We also decided that there is no way this could possibly not get me in trouble. I’ve been trying really, really hard to keep my mouth shut about the things that tick me off about Wimberley, Hays County and the world in general, but I don’t really know what else I can blog about. But then again, Spring’s right around the corner. I suppose I could blog on wildflowers.

Dan Kleiner is the Editor of the Wimberley View newspaper. He graduated from the University of Texas in Austin with a Bachelors’ of Journalism and began his professional career as a high school sports reporter with the Lake Travis View. After graduating to Assistant Editor, Dan took his first Editor’s job in Wimberley in April of 2007. Born in San Francisco, Dan grew up in North Palm Beach, Fla. and moved to Houston at age 13, where he graduated from Bellaire High School. He deferred his first year of college and spent a year teaching English and working at a theatre in Israel, and was in the Old City of Jerusalem the day the Intifada broke out. Dan likes Central Texas and doesn’t want to leave. When he graduated from college, he knew that no matter what, he wanted to continue to work and live in the region. When not firmly gripping the reigns of mediocre journalism, Dan enjoys playing bluegrass music on his banjo or guitar, watching the San Francisco Giants play baseball, playing croquet, running and reading scholarly papers about advancements in theoretical physics and particularly theories of galaxy formation. Whether or not he actually understands what it is he is reading was unclear at press time.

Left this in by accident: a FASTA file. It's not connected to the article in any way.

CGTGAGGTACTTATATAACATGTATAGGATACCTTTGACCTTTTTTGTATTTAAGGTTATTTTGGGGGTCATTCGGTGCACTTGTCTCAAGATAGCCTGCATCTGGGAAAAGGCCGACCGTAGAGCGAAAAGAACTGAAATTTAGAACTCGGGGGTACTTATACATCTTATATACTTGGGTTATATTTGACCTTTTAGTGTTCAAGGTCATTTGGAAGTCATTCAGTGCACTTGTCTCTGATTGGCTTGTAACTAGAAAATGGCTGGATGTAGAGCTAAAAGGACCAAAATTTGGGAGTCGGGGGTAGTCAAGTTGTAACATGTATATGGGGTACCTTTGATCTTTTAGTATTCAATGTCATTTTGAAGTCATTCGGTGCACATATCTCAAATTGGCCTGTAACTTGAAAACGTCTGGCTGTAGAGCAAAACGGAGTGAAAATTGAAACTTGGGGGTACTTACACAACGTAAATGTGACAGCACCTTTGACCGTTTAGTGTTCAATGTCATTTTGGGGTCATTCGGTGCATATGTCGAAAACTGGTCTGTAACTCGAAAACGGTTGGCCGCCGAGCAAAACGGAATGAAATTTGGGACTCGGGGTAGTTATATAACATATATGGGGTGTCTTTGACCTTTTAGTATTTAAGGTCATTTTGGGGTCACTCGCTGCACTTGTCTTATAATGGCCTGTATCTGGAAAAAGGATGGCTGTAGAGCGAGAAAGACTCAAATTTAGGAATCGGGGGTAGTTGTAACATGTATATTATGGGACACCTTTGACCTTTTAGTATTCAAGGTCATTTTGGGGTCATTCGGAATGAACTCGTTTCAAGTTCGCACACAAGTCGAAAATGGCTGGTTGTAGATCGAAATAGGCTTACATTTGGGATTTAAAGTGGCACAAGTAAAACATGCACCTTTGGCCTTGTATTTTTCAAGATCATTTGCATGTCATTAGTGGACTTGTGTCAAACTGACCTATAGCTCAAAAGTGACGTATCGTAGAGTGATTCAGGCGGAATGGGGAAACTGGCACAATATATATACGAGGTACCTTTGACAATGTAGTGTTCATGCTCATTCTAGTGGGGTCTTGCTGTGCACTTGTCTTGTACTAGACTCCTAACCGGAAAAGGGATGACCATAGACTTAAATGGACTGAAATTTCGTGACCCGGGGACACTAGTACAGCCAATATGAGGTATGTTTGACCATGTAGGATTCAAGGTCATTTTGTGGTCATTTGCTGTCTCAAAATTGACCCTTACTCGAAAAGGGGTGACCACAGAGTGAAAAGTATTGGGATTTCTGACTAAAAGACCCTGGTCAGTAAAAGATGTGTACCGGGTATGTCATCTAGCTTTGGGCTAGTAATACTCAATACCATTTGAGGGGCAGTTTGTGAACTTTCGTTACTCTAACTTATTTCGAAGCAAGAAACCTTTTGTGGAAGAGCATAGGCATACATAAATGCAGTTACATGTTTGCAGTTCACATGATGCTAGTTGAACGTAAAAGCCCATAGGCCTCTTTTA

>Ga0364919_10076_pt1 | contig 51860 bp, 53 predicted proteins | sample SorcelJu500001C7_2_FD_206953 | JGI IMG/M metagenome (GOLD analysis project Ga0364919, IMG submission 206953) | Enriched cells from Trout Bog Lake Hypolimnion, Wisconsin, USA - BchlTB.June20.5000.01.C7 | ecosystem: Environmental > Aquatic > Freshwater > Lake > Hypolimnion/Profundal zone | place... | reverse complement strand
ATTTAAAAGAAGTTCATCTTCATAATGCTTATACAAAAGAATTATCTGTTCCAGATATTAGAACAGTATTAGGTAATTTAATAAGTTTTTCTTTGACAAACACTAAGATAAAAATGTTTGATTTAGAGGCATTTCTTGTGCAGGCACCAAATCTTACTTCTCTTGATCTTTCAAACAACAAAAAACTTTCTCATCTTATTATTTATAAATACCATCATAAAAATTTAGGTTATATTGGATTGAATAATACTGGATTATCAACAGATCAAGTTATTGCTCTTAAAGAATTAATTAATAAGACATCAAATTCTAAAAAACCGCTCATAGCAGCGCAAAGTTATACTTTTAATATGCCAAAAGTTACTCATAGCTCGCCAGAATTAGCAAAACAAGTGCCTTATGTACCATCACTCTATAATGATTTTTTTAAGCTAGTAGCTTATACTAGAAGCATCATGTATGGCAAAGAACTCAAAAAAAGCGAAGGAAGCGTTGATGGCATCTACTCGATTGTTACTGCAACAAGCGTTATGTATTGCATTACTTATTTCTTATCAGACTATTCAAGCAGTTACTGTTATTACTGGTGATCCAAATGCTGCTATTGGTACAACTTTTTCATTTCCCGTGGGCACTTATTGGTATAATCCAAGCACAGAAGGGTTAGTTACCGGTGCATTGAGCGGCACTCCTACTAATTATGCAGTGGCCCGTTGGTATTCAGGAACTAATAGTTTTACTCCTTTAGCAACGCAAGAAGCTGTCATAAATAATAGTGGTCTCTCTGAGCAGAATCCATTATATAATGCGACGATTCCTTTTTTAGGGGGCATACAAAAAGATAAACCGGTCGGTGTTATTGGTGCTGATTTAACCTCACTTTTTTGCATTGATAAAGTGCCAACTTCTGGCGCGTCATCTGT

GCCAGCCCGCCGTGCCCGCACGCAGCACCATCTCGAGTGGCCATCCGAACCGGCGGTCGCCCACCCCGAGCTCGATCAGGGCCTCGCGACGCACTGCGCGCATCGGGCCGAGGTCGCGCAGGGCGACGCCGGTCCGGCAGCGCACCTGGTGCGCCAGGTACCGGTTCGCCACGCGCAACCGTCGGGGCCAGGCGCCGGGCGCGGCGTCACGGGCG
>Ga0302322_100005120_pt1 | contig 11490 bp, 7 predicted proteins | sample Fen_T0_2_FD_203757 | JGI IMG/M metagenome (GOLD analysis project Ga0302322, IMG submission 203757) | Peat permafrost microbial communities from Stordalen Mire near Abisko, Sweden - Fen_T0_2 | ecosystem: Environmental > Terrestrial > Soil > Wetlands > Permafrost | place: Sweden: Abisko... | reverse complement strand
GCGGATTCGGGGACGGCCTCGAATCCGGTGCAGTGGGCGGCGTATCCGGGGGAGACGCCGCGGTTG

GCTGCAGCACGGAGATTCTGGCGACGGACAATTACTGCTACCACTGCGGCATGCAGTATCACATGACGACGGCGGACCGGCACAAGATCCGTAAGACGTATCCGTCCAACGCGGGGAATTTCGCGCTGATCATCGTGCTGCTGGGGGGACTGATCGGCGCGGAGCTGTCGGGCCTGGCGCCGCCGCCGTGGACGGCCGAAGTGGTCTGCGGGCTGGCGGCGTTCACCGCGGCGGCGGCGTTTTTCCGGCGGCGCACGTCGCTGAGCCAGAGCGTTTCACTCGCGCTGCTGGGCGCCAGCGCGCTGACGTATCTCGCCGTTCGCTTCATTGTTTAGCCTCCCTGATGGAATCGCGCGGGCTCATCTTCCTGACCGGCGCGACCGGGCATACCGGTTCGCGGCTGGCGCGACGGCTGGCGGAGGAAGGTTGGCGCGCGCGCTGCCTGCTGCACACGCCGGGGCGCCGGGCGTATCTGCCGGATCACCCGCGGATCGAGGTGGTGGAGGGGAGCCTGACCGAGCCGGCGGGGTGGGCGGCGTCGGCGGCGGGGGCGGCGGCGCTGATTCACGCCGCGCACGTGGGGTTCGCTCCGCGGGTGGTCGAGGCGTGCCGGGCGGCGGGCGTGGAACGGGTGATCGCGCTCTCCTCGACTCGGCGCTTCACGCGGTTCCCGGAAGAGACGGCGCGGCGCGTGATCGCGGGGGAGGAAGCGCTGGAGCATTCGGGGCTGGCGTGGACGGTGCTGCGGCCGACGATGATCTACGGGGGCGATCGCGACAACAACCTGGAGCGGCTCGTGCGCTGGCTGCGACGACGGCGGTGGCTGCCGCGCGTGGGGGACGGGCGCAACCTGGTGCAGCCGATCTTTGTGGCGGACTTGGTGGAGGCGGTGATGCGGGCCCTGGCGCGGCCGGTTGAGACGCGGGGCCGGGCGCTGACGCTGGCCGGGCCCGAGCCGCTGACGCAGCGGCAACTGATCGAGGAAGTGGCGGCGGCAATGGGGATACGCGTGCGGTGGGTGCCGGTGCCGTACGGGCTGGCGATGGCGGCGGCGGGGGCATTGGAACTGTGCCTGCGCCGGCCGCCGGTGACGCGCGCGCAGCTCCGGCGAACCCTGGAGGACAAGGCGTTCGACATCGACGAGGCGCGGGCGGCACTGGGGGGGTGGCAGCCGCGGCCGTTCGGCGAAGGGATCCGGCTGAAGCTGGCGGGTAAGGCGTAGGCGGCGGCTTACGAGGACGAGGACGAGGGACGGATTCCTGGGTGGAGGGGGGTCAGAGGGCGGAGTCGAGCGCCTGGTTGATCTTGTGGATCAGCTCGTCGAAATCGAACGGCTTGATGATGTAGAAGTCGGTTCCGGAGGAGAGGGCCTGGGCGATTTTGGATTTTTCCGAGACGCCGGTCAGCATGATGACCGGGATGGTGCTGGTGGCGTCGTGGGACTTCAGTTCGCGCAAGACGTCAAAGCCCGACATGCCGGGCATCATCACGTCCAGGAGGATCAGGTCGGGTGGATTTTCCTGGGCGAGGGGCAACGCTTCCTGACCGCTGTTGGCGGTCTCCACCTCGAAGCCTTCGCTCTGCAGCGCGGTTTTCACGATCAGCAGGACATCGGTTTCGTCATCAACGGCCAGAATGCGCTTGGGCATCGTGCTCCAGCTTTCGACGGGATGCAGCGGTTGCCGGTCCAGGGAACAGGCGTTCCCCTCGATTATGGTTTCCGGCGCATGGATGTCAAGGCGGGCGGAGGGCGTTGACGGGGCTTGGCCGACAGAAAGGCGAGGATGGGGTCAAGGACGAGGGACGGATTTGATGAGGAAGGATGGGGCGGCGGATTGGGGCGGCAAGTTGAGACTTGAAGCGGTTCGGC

Dan will be adding a "light" touch to this site on a variety of topics. But don't be surprised, he does sometimes show a serious side.

Political Games and Public Trust


By Charles O'Dell

When House Speaker Tip O’Neill observed that, “All politics is local,” he knew about extreme, and sometimes questionable, tactics that are used in local elections.

While most eyes were focused on the Obama/Hillary high-energy Democratic primary race, incumbent Hays County Precinct 1 Commissioner Debbie Ingalsbe handily beat her 77-year-old Democratic challenger, Celestino Mendez, Jr.

Mendez’s financial supporters included prominent Democrat and Hays Free Press newspaper owner Bob Barton, local developer and Republican Terry P. Gilmore and other local insiders. There was a central reason for this insider support of Mendez.

Mendez was a “throwaway candidate.” He wasn’t expected to win. His role was to be “encouragement” for Precinct 1 Commissioner Ingalsbe to vote with Precinct 2 Commissioner Jeff Barton on certain issues at commissioners’ court. Jeff Barton is the son of Bob Barton, president of the Hays Free Press. Jeff is vice president.

If by chance Mendez had won, he was in lock step with the Bartons’ effort to revive pass-through financing road bonds that voters turned down in 2007, and Mendez supported Nick Ramus in his suit against Hays County.